I’ve been working with Elm a bit now, and I’ve begun to have a feeling for how it works, as well as starting to hit a few problems. It’s perhaps time to consider if I’m going the right way.
It has been a lot better than I expected to be honest. As an imperative programmer by profession, I expected that the functional nature of the language would cause problems. Instead I have been pleasantly surprised by the language.
In particular, I think it naturally structures programs well. The underlying architectural separation of Model / Update / View encourages clear thought about what exactly we want to store, and fits well into the model I need for a simulation game, pushing me clearly to a simple architecture where the data is everything. Fundamentally that’s really what an idle game is; a model that is updated repeatedly that can be prodded at the edges to manipulate it. I also liked the view part of it, although I’ve not really got too far with it.
I also really liked it’s error messages and development environment. It was nice to see something that was helpful and it really helped me get off the ground.
I have a feeling that this might be a very good language for the web, in all honesty. It does seem like the message / update architecture would work nicely if I was trying to write something that prodded APIs or kept state while actions were happening in the background. For a simpler simulation model, this would be nice and easy.
Not so good things
So clearly there’s something that I’m not happy about, and I think I can sum it up in two words: random and pointers.
The random is a real headache. Most games have a reasonable amount of randomness, and the need to drop out of your update routine in order to acquire new random numbers either requires a horrifyingly complex update route, or requires complex forethought to get the numbers you might need before you use them. In this case, where many random numbers are consumed potentially with no interaction other than the timer, this is a massive complexity.
A lack of pointers is an issue that I’ve not really talked about. I feel like I’m having to jump through hoops a lot, since in order to update any part of the model I have to update the whole model. For example, lets say I’m updating the list of actors. This should be nice and easy – I loop through the list of actions and process them – this is a simple map application as I’m doing the same things to each action. Except that each update of the actions will change the rest of the model. In an imperative world I’d pass a pointer to the resources data into the mapped update. Instead I’m doing three passes of the list; one to update the actions, another to update the resources based on the results of the first update, and a third to reset the actions. Now, in retrospect I could do this with an aggregate function that processes the list and accumulates a tuple with the list of updated actions and the updated model, but suddenly I’ve turned a simple list update into a complex operation.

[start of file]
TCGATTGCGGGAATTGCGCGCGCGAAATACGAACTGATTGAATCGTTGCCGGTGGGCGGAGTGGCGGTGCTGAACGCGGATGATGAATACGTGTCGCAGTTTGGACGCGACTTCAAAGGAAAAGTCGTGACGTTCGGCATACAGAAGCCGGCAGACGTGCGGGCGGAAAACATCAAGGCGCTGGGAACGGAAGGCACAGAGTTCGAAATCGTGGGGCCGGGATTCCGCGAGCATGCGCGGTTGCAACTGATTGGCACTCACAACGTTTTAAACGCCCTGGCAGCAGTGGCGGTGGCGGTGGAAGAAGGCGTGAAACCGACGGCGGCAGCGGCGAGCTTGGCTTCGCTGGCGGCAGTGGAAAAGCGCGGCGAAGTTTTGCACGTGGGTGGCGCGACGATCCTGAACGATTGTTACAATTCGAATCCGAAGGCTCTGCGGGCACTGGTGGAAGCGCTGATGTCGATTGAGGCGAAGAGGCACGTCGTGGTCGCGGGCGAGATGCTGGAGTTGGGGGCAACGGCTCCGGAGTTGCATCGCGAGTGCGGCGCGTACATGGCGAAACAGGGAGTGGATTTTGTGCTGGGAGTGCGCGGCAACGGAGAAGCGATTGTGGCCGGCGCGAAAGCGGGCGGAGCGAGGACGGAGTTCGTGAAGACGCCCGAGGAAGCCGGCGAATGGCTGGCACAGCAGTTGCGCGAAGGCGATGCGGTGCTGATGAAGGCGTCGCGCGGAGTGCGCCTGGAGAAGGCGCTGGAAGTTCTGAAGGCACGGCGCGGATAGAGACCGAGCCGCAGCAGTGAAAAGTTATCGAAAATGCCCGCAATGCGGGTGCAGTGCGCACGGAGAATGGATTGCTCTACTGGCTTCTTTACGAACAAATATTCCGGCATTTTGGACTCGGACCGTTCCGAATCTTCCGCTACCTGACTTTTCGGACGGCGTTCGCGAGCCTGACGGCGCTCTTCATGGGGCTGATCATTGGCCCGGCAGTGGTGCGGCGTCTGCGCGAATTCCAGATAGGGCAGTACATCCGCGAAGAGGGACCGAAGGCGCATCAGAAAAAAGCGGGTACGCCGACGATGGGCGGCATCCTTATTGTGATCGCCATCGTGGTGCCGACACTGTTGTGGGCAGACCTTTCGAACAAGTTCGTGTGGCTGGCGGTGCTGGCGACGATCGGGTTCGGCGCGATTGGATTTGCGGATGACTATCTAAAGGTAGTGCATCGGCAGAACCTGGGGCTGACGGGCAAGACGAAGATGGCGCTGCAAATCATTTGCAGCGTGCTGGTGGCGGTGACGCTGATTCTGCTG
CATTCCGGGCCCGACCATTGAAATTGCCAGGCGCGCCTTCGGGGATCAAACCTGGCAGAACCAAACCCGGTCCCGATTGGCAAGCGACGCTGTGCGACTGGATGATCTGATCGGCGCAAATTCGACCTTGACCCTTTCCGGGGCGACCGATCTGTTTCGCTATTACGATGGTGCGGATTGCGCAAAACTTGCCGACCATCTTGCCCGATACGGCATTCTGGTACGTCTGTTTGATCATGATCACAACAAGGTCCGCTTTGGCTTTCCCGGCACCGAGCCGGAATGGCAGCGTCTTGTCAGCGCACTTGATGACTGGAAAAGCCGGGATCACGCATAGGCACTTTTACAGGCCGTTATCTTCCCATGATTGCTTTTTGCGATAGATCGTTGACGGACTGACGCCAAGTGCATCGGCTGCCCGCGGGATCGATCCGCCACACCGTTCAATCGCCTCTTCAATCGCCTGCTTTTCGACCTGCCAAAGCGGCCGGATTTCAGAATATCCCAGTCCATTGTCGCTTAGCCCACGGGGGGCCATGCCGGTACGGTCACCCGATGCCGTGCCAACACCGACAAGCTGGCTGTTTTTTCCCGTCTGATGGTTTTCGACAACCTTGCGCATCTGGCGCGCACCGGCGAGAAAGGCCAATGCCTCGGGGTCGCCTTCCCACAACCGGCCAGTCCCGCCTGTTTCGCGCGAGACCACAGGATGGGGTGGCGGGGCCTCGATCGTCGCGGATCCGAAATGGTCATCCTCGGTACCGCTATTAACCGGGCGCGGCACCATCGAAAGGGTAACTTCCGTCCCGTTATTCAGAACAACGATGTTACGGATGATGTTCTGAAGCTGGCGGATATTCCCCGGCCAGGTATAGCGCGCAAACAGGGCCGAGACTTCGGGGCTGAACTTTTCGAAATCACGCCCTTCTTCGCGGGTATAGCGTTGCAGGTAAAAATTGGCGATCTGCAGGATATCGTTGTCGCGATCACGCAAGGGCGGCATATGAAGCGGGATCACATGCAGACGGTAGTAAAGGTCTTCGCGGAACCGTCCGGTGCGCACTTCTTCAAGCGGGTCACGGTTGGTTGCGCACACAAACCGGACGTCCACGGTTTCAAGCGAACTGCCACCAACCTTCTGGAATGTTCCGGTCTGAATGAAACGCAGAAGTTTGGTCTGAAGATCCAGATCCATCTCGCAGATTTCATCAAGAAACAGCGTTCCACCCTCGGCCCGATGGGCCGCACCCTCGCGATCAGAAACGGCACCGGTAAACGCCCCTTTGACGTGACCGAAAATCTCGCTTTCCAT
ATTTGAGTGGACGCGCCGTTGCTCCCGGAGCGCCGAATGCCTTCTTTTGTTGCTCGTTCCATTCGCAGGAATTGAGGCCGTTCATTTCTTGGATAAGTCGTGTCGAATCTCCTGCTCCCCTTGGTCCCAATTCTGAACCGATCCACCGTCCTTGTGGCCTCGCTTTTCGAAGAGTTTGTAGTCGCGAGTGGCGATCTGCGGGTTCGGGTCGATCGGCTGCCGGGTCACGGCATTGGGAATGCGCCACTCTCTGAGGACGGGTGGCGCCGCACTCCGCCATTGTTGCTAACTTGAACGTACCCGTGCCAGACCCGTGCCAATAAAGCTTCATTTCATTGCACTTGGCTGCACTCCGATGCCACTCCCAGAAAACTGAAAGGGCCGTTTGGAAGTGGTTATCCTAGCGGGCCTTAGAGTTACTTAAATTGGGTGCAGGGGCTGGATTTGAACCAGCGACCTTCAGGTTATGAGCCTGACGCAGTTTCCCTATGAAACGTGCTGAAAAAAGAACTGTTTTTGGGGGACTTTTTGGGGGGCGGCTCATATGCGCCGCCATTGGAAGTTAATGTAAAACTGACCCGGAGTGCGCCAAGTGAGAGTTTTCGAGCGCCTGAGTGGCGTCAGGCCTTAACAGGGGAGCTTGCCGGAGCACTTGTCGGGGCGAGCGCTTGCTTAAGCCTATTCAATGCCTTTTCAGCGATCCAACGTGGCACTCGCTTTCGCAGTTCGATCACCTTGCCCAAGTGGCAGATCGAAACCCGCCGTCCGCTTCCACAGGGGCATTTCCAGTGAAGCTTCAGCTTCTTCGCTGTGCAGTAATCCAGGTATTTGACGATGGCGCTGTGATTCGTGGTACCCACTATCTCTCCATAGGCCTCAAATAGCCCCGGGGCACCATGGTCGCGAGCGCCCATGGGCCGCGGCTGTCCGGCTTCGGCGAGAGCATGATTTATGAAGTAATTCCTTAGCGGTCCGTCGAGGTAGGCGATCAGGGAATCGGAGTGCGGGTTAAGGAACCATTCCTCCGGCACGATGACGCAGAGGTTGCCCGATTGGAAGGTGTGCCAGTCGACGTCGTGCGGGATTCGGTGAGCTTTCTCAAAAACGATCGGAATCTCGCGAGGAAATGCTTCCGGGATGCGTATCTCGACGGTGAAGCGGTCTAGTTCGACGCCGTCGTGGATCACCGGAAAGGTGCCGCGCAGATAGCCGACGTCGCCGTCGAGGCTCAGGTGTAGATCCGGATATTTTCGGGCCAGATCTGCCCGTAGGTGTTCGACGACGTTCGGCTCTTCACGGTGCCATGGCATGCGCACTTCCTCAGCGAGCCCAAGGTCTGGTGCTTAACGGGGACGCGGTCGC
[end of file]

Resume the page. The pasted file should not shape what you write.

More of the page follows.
Another relatively small problem that cropped up was lack of dictionary support. Because the model encouraged types that were customised, but those could not be indexes to a dictionary, it made it difficult to add new things such as resources, or buildings – I had to search a lot of lists rather than use the natural typing to create a map.
But this is not a simple application, in that while the interactions are very simple, the underlying simulation is not, and the interest in the game is in that simulation being complex. I’m fighting an unfamiliar language to do something that I really don’t think it’s very good at doing.
There is something I will take away from this however that I think is the right approach to the game: A clear understanding that the update function updates the model, and the model is just data. When I’ve done similar things to this before, I’ve been too object orientated, and not willing enough to consider that not every part of a structure should update itself. In this case, with a complex model, it should be reasonable for me to structure the data so I can modularise it. More on that in another post, though.
If not Elm, what else? Essentially the features I need are:
- Simple setup and development environment
- A language that will support a data model that I can update rather than replace
- Random numbers that are generated immediately
I have a few more that I can look at from my original list, so I’ll have a look there. You never know, though, I may be back to Elm if that’s the best I have available!